A: Um, it’s a little of both. I don’t seek it out. I’m just curious about science, and it leads me to these kinds of interesting tangential conversations with friends. What you think this means or what could it mean and what it tells us about the weirdness of being alive. I’m interested in science and history both about equally. I probably read more history than science. But I like science. It’s interesting to me because of that curious struggle in trying to quantify things that can’t be quantified. With “Mysterious Production of Eggs,” that was a big issue.
Q: “Lazy Projector” has some interesting contrasts between man and machine. I think it’s funny that the machines get tagged as “lazy” and “lying.”
A: Yeah, that was me thinking it warrants some suspicion as to who pieces together our stories. In that case I was thinking after a relationship both parties are doing their synopsis of their years together. What are their motives? Who’s the editor? It doesn’t seem like the person telling the story is really responsible for the story, but someone is. Someone is giving the movie trailer version of what happened and coloring it one way or another. It’s picturing a little man up there who’s ruthless in the editing.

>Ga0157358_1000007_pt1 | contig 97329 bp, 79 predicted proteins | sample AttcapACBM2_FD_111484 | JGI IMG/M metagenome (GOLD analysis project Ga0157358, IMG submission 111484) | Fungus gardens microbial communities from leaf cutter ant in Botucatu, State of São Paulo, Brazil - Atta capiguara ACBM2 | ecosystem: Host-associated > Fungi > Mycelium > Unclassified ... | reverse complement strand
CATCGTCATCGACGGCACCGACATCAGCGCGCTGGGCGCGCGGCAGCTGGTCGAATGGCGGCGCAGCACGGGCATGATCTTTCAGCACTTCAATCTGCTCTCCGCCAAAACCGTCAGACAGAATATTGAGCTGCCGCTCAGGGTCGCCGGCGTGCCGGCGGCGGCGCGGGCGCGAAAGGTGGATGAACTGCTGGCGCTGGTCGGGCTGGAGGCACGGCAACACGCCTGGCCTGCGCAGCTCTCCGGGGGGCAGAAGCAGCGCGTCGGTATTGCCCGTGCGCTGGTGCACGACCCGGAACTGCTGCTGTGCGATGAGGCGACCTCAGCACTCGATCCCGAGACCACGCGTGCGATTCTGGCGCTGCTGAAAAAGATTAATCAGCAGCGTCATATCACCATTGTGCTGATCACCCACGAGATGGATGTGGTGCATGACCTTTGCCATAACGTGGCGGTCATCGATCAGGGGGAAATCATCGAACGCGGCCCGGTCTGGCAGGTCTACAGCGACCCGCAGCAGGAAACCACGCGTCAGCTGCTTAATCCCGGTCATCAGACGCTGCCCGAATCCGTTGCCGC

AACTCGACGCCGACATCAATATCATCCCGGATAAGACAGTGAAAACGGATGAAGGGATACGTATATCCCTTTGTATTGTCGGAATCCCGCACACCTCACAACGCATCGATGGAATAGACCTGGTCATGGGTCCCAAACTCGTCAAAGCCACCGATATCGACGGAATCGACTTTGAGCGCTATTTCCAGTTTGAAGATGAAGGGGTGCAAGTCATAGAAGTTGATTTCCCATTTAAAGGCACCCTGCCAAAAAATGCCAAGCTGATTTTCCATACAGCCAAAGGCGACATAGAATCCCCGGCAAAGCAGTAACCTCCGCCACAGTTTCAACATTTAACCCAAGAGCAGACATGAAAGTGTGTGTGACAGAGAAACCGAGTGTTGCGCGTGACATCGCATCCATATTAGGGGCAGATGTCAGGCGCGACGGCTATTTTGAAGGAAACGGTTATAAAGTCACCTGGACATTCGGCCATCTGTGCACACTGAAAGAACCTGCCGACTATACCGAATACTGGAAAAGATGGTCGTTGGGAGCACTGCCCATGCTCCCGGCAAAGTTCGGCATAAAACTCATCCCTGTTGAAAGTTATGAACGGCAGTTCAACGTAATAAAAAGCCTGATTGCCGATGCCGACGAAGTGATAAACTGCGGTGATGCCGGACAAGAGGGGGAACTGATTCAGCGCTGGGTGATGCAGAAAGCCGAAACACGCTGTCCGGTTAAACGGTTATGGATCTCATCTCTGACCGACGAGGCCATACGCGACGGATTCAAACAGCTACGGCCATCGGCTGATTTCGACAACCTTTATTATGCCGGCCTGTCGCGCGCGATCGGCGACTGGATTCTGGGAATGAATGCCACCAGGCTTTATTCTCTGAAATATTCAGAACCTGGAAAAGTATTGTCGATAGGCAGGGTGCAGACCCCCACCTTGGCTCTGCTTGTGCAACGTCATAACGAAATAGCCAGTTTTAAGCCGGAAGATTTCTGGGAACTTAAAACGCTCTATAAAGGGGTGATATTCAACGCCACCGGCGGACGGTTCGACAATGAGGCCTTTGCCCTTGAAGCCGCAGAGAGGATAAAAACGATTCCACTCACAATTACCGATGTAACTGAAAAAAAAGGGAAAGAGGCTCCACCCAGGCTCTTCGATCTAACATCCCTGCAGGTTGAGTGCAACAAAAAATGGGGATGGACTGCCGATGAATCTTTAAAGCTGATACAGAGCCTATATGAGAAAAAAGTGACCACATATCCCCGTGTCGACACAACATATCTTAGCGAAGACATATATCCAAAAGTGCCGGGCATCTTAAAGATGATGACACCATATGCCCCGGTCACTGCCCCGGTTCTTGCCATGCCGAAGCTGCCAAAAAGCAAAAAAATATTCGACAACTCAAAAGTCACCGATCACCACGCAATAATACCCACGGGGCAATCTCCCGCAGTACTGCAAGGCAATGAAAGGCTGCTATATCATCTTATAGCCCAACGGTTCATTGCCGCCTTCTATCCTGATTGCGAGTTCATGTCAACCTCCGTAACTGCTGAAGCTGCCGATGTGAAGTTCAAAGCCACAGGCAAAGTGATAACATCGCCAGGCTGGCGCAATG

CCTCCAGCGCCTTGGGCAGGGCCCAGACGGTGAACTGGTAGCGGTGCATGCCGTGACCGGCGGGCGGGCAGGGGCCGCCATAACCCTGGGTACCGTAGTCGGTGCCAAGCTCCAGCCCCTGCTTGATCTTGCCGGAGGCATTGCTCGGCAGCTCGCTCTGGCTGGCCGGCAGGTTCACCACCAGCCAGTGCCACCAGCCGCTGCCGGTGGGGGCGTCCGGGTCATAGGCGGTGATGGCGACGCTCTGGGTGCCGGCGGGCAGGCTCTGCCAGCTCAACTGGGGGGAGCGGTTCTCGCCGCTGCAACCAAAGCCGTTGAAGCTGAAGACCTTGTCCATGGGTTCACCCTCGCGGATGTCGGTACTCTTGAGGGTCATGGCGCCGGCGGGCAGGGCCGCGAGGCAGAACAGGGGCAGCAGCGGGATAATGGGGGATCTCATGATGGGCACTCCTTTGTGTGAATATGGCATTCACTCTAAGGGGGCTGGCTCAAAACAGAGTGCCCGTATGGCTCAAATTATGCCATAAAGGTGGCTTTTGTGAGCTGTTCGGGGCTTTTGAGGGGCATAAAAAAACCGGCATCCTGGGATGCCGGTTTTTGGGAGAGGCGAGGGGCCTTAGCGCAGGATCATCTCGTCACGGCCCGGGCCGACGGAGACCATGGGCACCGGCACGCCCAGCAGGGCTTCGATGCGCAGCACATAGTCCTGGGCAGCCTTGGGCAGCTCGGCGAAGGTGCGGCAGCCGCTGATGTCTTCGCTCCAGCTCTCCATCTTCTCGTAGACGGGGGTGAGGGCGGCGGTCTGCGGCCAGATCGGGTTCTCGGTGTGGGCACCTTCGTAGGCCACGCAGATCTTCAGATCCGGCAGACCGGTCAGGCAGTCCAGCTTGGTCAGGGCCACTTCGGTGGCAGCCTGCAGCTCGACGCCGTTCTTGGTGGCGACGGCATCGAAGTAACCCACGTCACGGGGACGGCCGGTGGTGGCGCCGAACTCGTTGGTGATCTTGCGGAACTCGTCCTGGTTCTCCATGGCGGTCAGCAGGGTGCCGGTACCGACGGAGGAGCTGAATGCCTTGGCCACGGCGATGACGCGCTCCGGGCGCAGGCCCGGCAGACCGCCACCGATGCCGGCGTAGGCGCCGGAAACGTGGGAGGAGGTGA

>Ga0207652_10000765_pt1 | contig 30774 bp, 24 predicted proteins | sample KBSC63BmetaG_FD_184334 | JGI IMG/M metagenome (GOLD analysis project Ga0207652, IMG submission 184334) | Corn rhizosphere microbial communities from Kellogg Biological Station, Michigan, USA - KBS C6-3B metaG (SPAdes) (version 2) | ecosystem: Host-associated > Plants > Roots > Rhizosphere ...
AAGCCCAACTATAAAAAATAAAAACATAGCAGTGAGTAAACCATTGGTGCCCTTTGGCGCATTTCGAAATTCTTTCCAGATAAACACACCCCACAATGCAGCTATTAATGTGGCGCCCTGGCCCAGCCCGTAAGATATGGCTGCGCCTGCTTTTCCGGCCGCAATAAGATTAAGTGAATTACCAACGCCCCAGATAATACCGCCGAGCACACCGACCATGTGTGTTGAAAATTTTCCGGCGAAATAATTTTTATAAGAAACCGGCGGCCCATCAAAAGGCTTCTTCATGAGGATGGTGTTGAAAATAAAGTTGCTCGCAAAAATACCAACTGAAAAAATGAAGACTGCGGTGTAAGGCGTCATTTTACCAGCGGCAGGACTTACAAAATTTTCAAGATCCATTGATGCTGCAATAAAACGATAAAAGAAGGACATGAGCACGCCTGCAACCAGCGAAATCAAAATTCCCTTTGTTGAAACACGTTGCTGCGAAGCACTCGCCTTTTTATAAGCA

Q: Could you talk a little about your involvement in “The Muppets”? It was so comfortable to see something from my youth work so well with things that I like today. Were you a fan of the original show?
A: Yeah, I grew up with it. It really fed my imagination. And it had a real dark side to it in the tradition of Grimm’s. I remember an episode with Donnie and Marie Osmond, and they got devoured at the end of their song and dance by these giant muppets. I remember being horrified. I don’t know, I must’ve been 5 or 6, and thinking, “Wait, they got eaten?! They’re gone?!” But I loved “The Muppets” growing up and still do. When it came along they were working with the “Flight of the Conchords” director, I kind of pursued it. I had some time off and offered my services. I wrote a bunch of songs for it. Some bits and pieces of songs they didn’t take ended up on this record. It was fun reading the script. They’d be like, “Kermit is working through this thing wondering what went wrong, we need a song to move the story along. And it should sound like Nilsson.” The whole whistling Caruso thing was a back-and-forth process as they were tweaking the scene. I don’t usually like revisions, but I was so into what they were trying to do that it was no problem.
When: 8:30 p.m. Friday
Where: House of Blues, 1204 Caroline
Tickets: $32-$42; 832-667-7733 or www.hob.com